The Sicilian cassata, known and appreciated all over the world, is the undisputed queen of Sicilian pastry. The base of sponge cake, the stuffing of ricotta cheese and chocolate chips, the marzipan, the covering of sugar icing and the candied fruit to create sinuous geometries: cassata, as we know it today, is the result of a long process of transformation.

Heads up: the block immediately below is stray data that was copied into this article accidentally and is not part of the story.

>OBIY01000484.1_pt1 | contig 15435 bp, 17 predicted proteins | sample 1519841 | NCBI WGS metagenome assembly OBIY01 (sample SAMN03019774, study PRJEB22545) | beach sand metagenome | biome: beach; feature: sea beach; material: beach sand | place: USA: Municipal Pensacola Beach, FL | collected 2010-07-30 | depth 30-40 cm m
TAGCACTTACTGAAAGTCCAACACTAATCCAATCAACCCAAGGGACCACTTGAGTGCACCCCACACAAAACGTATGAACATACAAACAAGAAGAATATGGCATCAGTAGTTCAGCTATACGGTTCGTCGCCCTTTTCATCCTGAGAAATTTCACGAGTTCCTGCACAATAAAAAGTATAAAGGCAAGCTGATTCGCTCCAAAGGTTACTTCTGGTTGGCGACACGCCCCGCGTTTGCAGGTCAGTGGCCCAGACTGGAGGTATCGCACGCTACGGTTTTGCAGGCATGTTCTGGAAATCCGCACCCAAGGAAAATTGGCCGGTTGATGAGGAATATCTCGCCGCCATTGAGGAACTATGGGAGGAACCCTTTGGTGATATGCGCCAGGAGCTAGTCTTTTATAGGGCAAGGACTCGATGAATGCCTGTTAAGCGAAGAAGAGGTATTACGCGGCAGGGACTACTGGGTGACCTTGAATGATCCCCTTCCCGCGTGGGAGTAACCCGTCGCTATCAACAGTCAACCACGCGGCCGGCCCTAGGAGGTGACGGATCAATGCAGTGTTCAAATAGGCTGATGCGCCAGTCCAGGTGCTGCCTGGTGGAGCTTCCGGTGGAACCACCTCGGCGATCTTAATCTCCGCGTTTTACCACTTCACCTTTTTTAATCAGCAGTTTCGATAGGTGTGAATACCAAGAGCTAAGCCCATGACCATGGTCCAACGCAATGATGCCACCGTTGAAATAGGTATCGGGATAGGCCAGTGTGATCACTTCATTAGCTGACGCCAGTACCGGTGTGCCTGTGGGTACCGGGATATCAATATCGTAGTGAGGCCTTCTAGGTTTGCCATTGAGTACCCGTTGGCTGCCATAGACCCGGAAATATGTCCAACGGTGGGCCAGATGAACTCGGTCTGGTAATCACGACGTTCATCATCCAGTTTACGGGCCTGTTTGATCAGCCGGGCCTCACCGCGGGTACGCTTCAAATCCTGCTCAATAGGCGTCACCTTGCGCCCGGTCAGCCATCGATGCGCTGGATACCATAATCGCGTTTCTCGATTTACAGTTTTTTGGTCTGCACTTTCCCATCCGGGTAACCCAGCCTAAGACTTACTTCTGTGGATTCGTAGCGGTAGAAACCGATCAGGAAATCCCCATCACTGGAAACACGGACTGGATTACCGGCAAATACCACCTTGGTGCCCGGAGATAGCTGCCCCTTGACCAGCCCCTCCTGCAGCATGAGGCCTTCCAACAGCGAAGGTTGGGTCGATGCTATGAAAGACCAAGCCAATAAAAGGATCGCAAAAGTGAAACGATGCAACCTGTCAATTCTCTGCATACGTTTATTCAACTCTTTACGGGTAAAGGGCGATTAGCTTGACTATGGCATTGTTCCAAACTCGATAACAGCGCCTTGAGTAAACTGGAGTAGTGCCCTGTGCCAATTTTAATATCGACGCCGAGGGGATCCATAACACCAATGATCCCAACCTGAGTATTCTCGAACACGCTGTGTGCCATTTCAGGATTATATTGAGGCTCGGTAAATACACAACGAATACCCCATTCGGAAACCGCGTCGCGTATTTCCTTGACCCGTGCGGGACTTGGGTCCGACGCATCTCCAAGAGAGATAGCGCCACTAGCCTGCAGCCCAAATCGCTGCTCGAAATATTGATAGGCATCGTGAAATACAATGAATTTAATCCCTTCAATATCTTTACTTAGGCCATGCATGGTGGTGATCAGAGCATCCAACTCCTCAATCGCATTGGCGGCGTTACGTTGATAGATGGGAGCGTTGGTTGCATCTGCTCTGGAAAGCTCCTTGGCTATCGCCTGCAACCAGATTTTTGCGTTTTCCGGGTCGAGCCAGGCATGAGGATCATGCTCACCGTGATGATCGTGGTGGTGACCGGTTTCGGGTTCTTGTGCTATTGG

First of all it must be distinguished from the oldest baked version, mostly made in the western part of the island, which differs in composition and ingredients; Although today they are immediately recognizable as distinct sweets, it is important to consider, in order to have a complete picture, the common origin of the two preparations; tough today they are immediately recognizable as different cakes, it’s important to consider, to have a complete picture, the common origin of the two preparations. Already in classical antiquity a shortcrust pastry cake with ricotta cheese called cassata was made. Over the following centuries, we have certain news of its production in monastic environments, especially at Easter time, between 16th and 17th centuries. In the cookbook of the Abbey of San Martino delle Scale, for example, there’s a recipe of cassata in which are present, among other ingredients, mendole scaldate e ben mondate, zuccaro insieme con cannella, garofali – peeled toasted almonds, sugar, cinnamon and clove – (filling varied depending on the seasonal ingredients available). There’s no evidence of the hypothesis of a Saracen origin of the dessert, later revised in monasteries and convents with the Norman conquest, but it’s obvious the contribution of raw materials and techniques introduced in Sicily by the Arabs, not only in the case of the cassata: sugar cane, that replaced the most expensive honey; citrus fruits such as citrons, bitter oranges, lemons; candied fruit; the increase in almond trees cultivation. The first cold version of cassata may be traced to the Norman period: the filling was wrapped by the marzipan, skillfully worked, as is well known, by the nuns of the church of Santa Maria dell’Ammiraglio in Palermo, known as Martorana. The stories of the two cassata may have split up then, when, even with similar ingredients, cooking in the oven could be avoided. A key element of the present Sicilian cassata is the sponge cake, introduced in the island pastry only in the mid-eighteenth century. In this regard, a source of great importance is the shopping book of the noble Moncada family of Palermo, where Monsù Phelipe noted the ingredients of the sponge cake cassata made for a dinner on October 23, 1788: sponge cake, ricotta, milk, pistachios, sugar, cinnamon, zuccata (pumpkin preserved in sugar) and candied pears in sugar syrup. It is therefore possible to identify in the dessert of the Monsù Phelipe the closest ancestor of the present Sicilian cassata, that assumed that name from the following century, when the pastry chef from Palermo Salvatore Gulì presented it at the 1873 Vienna World’s Fair. Known by the people of Palermo as la cassata di Gulì, it already looked exactly as today: sugar icing covering, alternating rectangles of marzipan with those of sponge cake, and, above all, the majestic decoration of candied fruit. In fact, the pastry chef specialized in candying of the fruit, decided to create a cake capable of enhancing his creations and making them shine, in particular the zuccata. The success of the new creation was so great. The magnificent appearance of the Sicilian cassata was performed to represent the richness and elegance of the families of Palermo of that time, like the Florios, that, used to send it, in famous travel tin boxes, to nobles and high-class people from all over Europe. Widespread throughout the island, the Sicilian cassata became the symbol of confectionery of Palermo and not only. Present in pastry shops throughout the year, it is mainly eaten for the holidays: as the famous saying goes, tintu è cu nun mancia a cassata a matina ri Pasqua (“Petty who doesn’t eat the cassata on Easter morning”).